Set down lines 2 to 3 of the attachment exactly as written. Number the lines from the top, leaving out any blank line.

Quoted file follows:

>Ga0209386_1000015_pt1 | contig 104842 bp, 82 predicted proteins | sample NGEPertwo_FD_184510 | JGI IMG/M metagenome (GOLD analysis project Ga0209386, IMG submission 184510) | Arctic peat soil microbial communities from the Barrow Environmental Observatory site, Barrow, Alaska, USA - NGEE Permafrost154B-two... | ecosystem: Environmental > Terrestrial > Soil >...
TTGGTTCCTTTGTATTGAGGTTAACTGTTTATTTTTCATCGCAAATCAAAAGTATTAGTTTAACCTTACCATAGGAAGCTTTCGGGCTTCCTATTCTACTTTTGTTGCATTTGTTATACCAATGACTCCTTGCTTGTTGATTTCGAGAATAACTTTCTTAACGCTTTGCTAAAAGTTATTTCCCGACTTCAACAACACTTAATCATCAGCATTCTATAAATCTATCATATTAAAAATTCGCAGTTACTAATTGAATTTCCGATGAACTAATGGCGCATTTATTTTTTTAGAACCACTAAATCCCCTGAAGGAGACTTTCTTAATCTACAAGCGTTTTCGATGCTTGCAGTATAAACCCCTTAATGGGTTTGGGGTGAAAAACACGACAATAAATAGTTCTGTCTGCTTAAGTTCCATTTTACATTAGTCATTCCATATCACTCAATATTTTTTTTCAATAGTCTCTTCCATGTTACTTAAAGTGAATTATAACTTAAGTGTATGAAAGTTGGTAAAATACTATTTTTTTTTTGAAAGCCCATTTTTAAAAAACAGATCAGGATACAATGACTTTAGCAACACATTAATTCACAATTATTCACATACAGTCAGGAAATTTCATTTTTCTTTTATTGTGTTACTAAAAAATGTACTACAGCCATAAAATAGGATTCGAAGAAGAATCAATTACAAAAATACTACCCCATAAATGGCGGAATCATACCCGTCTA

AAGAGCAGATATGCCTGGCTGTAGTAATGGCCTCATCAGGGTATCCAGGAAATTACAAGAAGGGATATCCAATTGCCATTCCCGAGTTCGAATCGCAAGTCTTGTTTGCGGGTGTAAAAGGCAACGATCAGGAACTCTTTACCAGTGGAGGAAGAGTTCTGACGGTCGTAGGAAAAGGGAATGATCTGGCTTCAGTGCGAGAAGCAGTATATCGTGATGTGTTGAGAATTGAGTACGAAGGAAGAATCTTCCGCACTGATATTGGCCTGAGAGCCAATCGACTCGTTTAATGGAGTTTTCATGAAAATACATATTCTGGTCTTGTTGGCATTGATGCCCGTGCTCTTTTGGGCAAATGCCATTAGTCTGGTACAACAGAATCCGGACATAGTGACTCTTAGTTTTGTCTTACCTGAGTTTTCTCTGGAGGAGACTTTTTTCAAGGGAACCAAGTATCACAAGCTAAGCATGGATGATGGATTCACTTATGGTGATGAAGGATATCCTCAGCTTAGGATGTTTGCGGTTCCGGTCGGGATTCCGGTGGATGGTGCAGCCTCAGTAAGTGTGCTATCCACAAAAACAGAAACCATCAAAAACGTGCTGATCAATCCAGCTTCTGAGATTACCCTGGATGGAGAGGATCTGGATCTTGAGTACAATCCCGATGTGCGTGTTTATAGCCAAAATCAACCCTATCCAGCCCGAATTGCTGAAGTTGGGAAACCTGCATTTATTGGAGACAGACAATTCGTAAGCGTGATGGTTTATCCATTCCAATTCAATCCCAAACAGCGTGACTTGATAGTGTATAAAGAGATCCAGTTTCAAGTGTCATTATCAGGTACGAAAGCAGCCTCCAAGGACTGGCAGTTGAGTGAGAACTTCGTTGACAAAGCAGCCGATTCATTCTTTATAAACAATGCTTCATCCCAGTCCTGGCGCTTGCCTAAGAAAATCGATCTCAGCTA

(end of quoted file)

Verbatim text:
TTGGTTCCTTTGTATTGAGGTTAACTGTTTATTTTTCATCGCAAATCAAAAGTATTAGTTTAACCTTACCATAGGAAGCTTTCGGGCTTCCTATTCTACTTTTGTTGCATTTGTTATACCAATGACTCCTTGCTTGTTGATTTCGAGAATAACTTTCTTAACGCTTTGCTAAAAGTTATTTCCCGACTTCAACAACACTTAATCATCAGCATTCTATAAATCTATCATATTAAAAATTCGCAGTTACTAATTGAATTTCCGATGAACTAATGGCGCATTTATTTTTTTAGAACCACTAAATCCCCTGAAGGAGACTTTCTTAATCTACAAGCGTTTTCGATGCTTGCAGTATAAACCCCTTAATGGGTTTGGGGTGAAAAACACGACAATAAATAGTTCTGTCTGCTTAAGTTCCATTTTACATTAGTCATTCCATATCACTCAATATTTTTTTTCAATAGTCTCTTCCATGTTACTTAAAGTGAATTATAACTTAAGTGTATGAAAGTTGGTAAAATACTATTTTTTTTTTGAAAGCCCATTTTTAAAAAACAGATCAGGATACAATGACTTTAGCAACACATTAATTCACAATTATTCACATACAGTCAGGAAATTTCATTTTTCTTTTATTGTGTTACTAAAAAATGTACTACAGCCATAAAATAGGATTCGAAGAAGAATCAATTACAAAAATACTACCCCATAAATGGCGGAATCATACCCGTCTA

AAGAGCAGATATGCCTGGCTGTAGTAATGGCCTCATCAGGGTATCCAGGAAATTACAAGAAGGGATATCCAATTGCCATTCCCGAGTTCGAATCGCAAGTCTTGTTTGCGGGTGTAAAAGGCAACGATCAGGAACTCTTTACCAGTGGAGGAAGAGTTCTGACGGTCGTAGGAAAAGGGAATGATCTGGCTTCAGTGCGAGAAGCAGTATATCGTGATGTGTTGAGAATTGAGTACGAAGGAAGAATCTTCCGCACTGATATTGGCCTGAGAGCCAATCGACTCGTTTAATGGAGTTTTCATGAAAATACATATTCTGGTCTTGTTGGCATTGATGCCCGTGCTCTTTTGGGCAAATGCCATTAGTCTGGTACAACAGAATCCGGACATAGTGACTCTTAGTTTTGTCTTACCTGAGTTTTCTCTGGAGGAGACTTTTTTCAAGGGAACCAAGTATCACAAGCTAAGCATGGATGATGGATTCACTTATGGTGATGAAGGATATCCTCAGCTTAGGATGTTTGCGGTTCCGGTCGGGATTCCGGTGGATGGTGCAGCCTCAGTAAGTGTGCTATCCACAAAAACAGAAACCATCAAAAACGTGCTGATCAATCCAGCTTCTGAGATTACCCTGGATGGAGAGGATCTGGATCTTGAGTACAATCCCGATGTGCGTGTTTATAGCCAAAATCAACCCTATCCAGCCCGAATTGCTGAAGTTGGGAAACCTGCATTTATTGGAGACAGACAATTCGTAAGCGTGATGGTTTATCCATTCCAATTCAATCCCAAACAGCGTGACTTGATAGTGTATAAAGAGATCCAGTTTCAAGTGTCATTATCAGGTACGAAAGCAGCCTCCAAGGACTGGCAGTTGAGTGAGAACTTCGTTGACAAAGCAGCCGATTCATTCTTTATAAACAATGCTTCATCCCAGTCCTGGCGCTTGCCTAAGAAAATCGATCTCAGCTA